Notes
Cites: Eur Respir J. 2004 Mar;23(3):456-6315065839
Cites: Clin Respir J. 2012 Apr;6(2):120-721651748
Cites: Int J Chron Obstruct Pulmon Dis. 2016 Jan 18;11:123-3226848262
Cites: Int J Chron Obstruct Pulmon Dis. 2016 Sep 19;11:2191-220127703341
Cites: Respir Med. 2014 Dec;108(12):1786-9325307414
Cites: Appl Health Econ Health Policy. 2016 Oct;14 (5):579-9427516088
Cites: Pharmacoeconomics. 2013 Feb;31(2):151-6123329431
Cites: Int J Chron Obstruct Pulmon Dis. 2015 Jun 05;10:1015-2626082625
Cites: Chest. 2006 Oct;130(4):1117-2817035446
Cites: Proc Am Thorac Soc. 2007 Oct 1;4(7):554-6417878469
Cites: Thorax. 2013 Nov;68(11):1029-3624130228
Cites: Cochrane Database Syst Rev. 2012 Sep 12;(9):CD00682922972099
Cites: Lancet Respir Med. 2013 Mar;1(1):51-6024321804
Cites: Cochrane Database Syst Rev. 2013 Aug 30;(8):CD00682623990350
Cites: Pharmacoeconomics. 2017 Jan;35(1):43-6327592021
Cites: Respir Med. 2013 Dec;107(12):1931-823910072
Cites: N Engl J Med. 2016 Jun 9;374(23 ):2222-3427181606
Cites: BMC Pulm Med. 2012 Jan 09;12:122230685
Cites: Prim Care Respir J. 2013 Mar;22(1):92-10023135217
Cites: Respirology. 2016 Jan;21(1):14-2326494423
PubMed ID
29228950 View in PubMed
Less detail

Osteoporosis and fracture risk associated with inhaled corticosteroid use among Swedish COPD patients: the ARCTIC study.

https://arctichealth.org/en/permalink/ahliterature304587
Source
Eur Respir J. 2021 Feb; 57(2):
Publication Type
Journal Article
Date
Feb-2021
Author
Christer Janson
Karin Lisspers
Björn Ställberg
Gunnar Johansson
Florian S Gutzwiller
Karen Mezzi
Linda Mindeholm
Bine Kjoeller Bjerregaard
Leif Jorgensen
Kjell Larsson
Author Affiliation
Respiratory, Allergy and Sleep Research, Dept of Medical Sciences, Uppsala University, Uppsala, Sweden christer.janson@medsci.uu.se.
Source
Eur Respir J. 2021 Feb; 57(2):
Date
Feb-2021
Language
English
Publication Type
Journal Article
Abstract
The effect of inhaled corticosteroids (ICS) on the risk of osteoporosis and fracture in patients with chronic obstructive pulmonary disease (COPD) remains uncertain. The aim of this study was to assess this risk in patients with COPD.Electronic medical record data linked to National Health Registries were collected from COPD patients and matched reference controls at 52 Swedish primary care centres from 2000 to 2014. The outcomes analysed were the effect of ICS on all fractures, fractures typically related to osteoporosis, recorded osteoporosis diagnosis, prescriptions of drugs for osteoporosis and a combined measure of any osteoporosis-related event. The COPD patients were stratified by the level of ICS exposure.A total of 9651 patients with COPD and 59?454 matched reference controls were analysed. During the follow-up, 19.9% of COPD patients had at least one osteoporosis-related event compared with 12.9% of reference controls (p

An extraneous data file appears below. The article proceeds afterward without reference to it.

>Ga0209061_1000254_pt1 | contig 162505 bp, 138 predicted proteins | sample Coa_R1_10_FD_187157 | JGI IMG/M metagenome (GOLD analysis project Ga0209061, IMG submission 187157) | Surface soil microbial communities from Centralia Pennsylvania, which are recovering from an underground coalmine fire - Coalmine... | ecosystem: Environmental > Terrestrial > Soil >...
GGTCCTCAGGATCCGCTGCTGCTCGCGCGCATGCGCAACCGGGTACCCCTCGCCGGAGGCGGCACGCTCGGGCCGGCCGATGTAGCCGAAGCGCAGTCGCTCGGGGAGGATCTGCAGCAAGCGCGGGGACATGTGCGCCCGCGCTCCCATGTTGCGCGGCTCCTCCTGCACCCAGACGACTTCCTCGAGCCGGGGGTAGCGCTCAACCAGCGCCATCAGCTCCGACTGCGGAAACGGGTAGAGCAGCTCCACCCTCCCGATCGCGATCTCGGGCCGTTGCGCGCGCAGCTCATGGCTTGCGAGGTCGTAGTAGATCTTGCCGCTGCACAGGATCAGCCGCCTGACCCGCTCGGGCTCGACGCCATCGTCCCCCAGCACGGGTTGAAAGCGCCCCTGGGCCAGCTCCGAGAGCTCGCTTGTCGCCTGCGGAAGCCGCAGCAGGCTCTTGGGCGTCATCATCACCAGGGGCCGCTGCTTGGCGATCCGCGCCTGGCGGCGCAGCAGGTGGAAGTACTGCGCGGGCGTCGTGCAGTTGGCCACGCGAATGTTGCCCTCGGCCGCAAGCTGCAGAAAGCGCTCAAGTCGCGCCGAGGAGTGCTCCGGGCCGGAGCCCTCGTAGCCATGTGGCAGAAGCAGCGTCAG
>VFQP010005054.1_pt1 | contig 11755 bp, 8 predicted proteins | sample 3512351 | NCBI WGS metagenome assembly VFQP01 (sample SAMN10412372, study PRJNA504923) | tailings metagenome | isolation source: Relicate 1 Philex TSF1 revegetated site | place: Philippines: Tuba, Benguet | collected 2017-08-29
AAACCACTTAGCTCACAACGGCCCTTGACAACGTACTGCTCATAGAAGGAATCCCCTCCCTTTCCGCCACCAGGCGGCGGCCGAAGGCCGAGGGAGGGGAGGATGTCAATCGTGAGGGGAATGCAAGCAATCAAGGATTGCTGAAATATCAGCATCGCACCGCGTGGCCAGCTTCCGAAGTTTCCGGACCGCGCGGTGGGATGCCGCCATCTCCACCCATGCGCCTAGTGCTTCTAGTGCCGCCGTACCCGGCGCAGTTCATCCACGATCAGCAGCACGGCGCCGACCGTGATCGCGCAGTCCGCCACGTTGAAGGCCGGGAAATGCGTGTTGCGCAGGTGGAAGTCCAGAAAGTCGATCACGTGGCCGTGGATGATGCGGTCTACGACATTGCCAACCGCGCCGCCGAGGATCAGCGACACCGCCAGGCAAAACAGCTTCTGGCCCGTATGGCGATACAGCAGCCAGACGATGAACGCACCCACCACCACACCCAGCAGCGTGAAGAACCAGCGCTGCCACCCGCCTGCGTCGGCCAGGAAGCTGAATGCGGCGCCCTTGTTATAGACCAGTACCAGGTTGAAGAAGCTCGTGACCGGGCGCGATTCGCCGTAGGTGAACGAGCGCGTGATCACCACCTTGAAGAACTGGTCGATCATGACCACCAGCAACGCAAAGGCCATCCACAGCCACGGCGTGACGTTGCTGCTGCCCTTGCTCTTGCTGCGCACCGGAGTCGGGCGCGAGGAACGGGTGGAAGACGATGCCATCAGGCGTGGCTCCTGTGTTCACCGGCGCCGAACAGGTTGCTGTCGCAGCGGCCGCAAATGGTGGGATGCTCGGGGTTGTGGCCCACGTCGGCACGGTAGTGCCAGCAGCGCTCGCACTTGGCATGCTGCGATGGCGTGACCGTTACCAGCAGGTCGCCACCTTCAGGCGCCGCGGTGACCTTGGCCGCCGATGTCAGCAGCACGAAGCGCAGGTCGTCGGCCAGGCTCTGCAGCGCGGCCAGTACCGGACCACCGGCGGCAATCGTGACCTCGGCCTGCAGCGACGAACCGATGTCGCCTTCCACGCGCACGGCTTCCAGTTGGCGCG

PubMed ID
32972982 View in PubMed
Less detail

Real-world retrospective cohort study ARCTIC shows burden of comorbidities in Swedish COPD versus non-COPD patients.

https://arctichealth.org/en/permalink/ahliterature294872
Source
NPJ Prim Care Respir Med. 2018 Sep 10; 28(1):33
Publication Type
Journal Article
Date
Sep-10-2018
Author
Björn Ställberg
Christer Janson
Kjell Larsson
Gunnar Johansson
Konstantinos Kostikas
Jean-Bernard Gruenberger
Florian S Gutzwiller
Leif Jorgensen
Milica Uhde
Karin Lisspers
Author Affiliation
Department of Public Health and Caring Sciences, Family Medicine and Preventive Medicine, Uppsala University, Uppsala, Sweden. b.stallberg@telia.com.
Source
NPJ Prim Care Respir Med. 2018 Sep 10; 28(1):33
Date
Sep-10-2018
Language
English
Publication Type
Journal Article
Abstract
This study aimed to generate real-world evidence to assess the burden of comorbidities in COPD patients, to effectively manage these patients and optimize the associated healthcare resource allocation. ARCTIC is a large, real-world, retrospective cohort study conducted in Swedish COPD patients using electronic medical record data collected between 2000 and 2014. These patients were studied for prevalence of various comorbidities and for association of these comorbidities with exacerbations, mortality, and healthcare costs compared with an age-, sex-, and comorbidities-matched non-COPD reference population. A total of 17,479 patients with COPD were compared with 84,514 non-COPD reference population. A significantly higher prevalence of various comorbidities was observed in COPD patients 2 years post-diagnosis vs. reference population, with the highest percentage increase observed for cardiovascular diseases (81.8% vs. 30.7%). Among the selected comorbidities, lung cancer was relatively more prevalent in COPD patients vs. reference population (relative risk, RR?=?5.97, p?
Notes
Cites: Lancet Respir Med. 2015 Aug;3(8):631-9 PMID 26208998
Cites: Eur Respir J. 2008 Jan;31(1):204-12 PMID 18166598
Cites: BMC Health Serv Res. 2016 Apr 06;16:121 PMID 27052659
Cites: Eur Rev Med Pharmacol Sci. 2017 Aug;21(16):3680-3689 PMID 28925473
Cites: Respir Med. 2006 Jan;100(1):87-93 PMID 15893921
Cites: Respir Res. 2017 Feb 6;18(1):31 PMID 28166777
Cites: Am J Respir Crit Care Med. 2012 Jul 15;186(2):155-61 PMID 22561964
Cites: BMC Pulm Med. 2018 Jan 25;18(1):17 PMID 29370846
Cites: N Engl J Med. 2009 Apr 2;360(14):1418-28 PMID 19339721
Cites: J Glob Health. 2015 Dec;5(2):020415 PMID 26755942
Cites: Lung. 2010 Aug;188(4):321-9 PMID 20066539
Cites: Proc Am Thorac Soc. 2008 May 1;5(4):549-55 PMID 18453370
Cites: Eur Respir J. 2015 Sep;46(3):846-9 PMID 25882807
Cites: Lancet. 2012 Dec 15;380(9859):2095-128 PMID 23245604
Cites: Chest. 2005 Oct;128(4):2099-107 PMID 16236861
Cites: Semin Respir Crit Care Med. 2015 Aug;36(4):575-91 PMID 26238643
Cites: Multidiscip Respir Med. 2015 Aug 05;10(1):24 PMID 26246895
Cites: Int J Chron Obstruct Pulmon Dis. 2015 Jan 22;10:173-83 PMID 25653516
Cites: Proc Am Thorac Soc. 2008 Dec 1;5(8):848-56 PMID 19017740
Cites: Int J Chron Obstruct Pulmon Dis. 2018 Jan 11;13:275-285 PMID 29391785
Cites: Chest. 2015 Jul;148(1):138-150 PMID 25675282
Cites: Thorax. 2010 Aug;65(8):719-25 PMID 20685748
Cites: Eur Respir J. 2008 Oct;32(4):962-9 PMID 18579551
Cites: PLoS One. 2013 May 17;8(5):e63285 PMID 23691009
Cites: Eur Respir J. 2014 Oct;44(4):1055-68 PMID 25142482
PubMed ID
30202023 View in PubMed
Less detail

10 records – page 1 of 1.